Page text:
Sage, the leader in accounting, financial, HR and payroll technology for small and mid-sized businesses (SMBs), celebrates its five-year partnership between Sage Foundation and GirlCode. GirlCode, a registered non-profit organisation, is committed to empowering young girls and women in the technology field by equipping them with the skills they need to become proficient software developers, readying them for careers in the technology sector.

Sage Foundation will support 1,000 aspiring young South African GirlCoders this year, enabling them to acquire coding and technology skills, which include education and mentorship focused on developing their Science, Technology, Engineering and Maths (STEM) skills.

“It’s concerning that only 23% of technology jobs are currently held by women. Empowering girls and women in the tech sector from a young age is not only crucial for their personal growth, but also essential for cultivating a future-ready workforce, which is vital for driving economic prosperity,” says GirlCode CEO, Zandile Mkwanazi. “Furthermore, in South Africa, there exists a critical need for technology skills amidst a rising youth unemployment crisis. To ensure everyone benefits from technology and its opportunities, we should strive for a diverse tech sector where all individuals have equal opportunities to thrive in the new era of work.”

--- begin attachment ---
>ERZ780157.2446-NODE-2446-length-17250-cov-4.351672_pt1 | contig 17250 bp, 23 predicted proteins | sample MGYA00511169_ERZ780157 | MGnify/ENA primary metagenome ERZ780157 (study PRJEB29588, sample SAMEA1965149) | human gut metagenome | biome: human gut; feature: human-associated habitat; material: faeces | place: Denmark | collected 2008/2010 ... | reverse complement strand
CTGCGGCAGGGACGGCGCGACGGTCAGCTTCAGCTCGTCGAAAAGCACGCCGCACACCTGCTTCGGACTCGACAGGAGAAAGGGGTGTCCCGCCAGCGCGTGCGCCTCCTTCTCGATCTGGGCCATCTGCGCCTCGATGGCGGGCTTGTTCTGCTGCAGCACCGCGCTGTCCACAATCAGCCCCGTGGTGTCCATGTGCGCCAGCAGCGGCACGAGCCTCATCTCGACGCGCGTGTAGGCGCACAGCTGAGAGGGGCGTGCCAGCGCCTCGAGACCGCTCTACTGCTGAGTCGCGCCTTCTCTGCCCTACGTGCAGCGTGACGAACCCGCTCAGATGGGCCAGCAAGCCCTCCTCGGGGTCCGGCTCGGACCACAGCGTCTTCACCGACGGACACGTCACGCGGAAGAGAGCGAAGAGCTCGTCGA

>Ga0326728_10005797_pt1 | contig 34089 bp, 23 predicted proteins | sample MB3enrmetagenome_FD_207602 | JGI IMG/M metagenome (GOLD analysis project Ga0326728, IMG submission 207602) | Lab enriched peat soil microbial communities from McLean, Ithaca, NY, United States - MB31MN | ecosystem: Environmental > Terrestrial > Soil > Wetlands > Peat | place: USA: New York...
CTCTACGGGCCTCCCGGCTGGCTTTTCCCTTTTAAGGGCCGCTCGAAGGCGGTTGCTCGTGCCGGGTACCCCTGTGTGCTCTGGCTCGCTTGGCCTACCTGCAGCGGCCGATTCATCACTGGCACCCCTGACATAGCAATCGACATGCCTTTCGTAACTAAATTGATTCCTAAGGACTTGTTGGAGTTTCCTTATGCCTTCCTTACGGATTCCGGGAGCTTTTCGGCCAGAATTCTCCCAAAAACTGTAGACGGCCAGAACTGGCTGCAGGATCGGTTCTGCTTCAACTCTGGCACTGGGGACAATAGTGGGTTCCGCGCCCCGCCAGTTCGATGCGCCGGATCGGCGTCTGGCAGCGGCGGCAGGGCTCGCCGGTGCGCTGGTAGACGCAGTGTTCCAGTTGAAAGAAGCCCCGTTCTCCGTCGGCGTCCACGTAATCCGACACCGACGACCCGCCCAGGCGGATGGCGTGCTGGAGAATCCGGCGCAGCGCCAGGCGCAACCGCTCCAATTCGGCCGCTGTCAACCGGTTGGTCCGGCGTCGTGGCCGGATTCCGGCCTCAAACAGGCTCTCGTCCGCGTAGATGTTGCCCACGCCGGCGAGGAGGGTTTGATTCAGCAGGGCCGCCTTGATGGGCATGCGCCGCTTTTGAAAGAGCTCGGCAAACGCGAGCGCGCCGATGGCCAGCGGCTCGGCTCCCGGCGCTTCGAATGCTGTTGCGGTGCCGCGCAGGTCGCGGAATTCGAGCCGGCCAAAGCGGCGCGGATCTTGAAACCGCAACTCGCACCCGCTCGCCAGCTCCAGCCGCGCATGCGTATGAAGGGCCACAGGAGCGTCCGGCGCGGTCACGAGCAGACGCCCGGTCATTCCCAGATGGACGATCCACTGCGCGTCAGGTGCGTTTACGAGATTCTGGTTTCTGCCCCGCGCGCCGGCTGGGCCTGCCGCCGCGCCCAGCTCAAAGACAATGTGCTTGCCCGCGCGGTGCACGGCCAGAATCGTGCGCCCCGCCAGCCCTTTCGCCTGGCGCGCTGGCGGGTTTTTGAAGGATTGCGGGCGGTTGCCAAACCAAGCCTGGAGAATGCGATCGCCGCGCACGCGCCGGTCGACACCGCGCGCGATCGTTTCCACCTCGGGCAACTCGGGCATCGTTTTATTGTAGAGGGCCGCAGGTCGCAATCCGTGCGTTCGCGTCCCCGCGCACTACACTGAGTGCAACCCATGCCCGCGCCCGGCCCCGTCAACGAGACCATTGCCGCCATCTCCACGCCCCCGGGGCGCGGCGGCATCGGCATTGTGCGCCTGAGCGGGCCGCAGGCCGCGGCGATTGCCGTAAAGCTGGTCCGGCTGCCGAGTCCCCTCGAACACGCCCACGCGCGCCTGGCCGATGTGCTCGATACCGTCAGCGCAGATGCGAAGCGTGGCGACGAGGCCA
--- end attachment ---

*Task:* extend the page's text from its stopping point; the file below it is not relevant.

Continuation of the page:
Derk Bleeker, Sage president, EMEA, added: “Young women looking to enter the technology workforce encounter significant obstacles, including a lack of role models, structural discrimination, and a lack of access to finance and training opportunities. As an international technology company with a global footprint, we have a role to play and an opportunity to help address digital inequality. Providing access to digital learning and technology skills, training is an important way we can break down barriers for young women and help build a more inclusive technology workforce of the future. We proudly collaborate with partners such as GirlCode to address these challenges.”

Sage Foundation supported more than 12,000 people globally through its STEM programmes in financial year 2023, bringing the cumulative total to nearly 19,000 over the last two years. This includes a range of initiatives and programmes in South Africa targeting learners at the school level and young people about to embark on careers. 

“With artificial intelligence and automation rapidly transforming jobs and economies, South Africa cannot afford to let its skills base fall behind. Sage Foundation’s goal is to equip the next generation, especially young girls and women, with the skills they need to access further opportunities in a digital economy,” says Pieter Bensch, Executive VP for Sage Africa & Middle East.

“We need a diverse technology sector for all South Africans to benefit from the opportunities it creates.”

 

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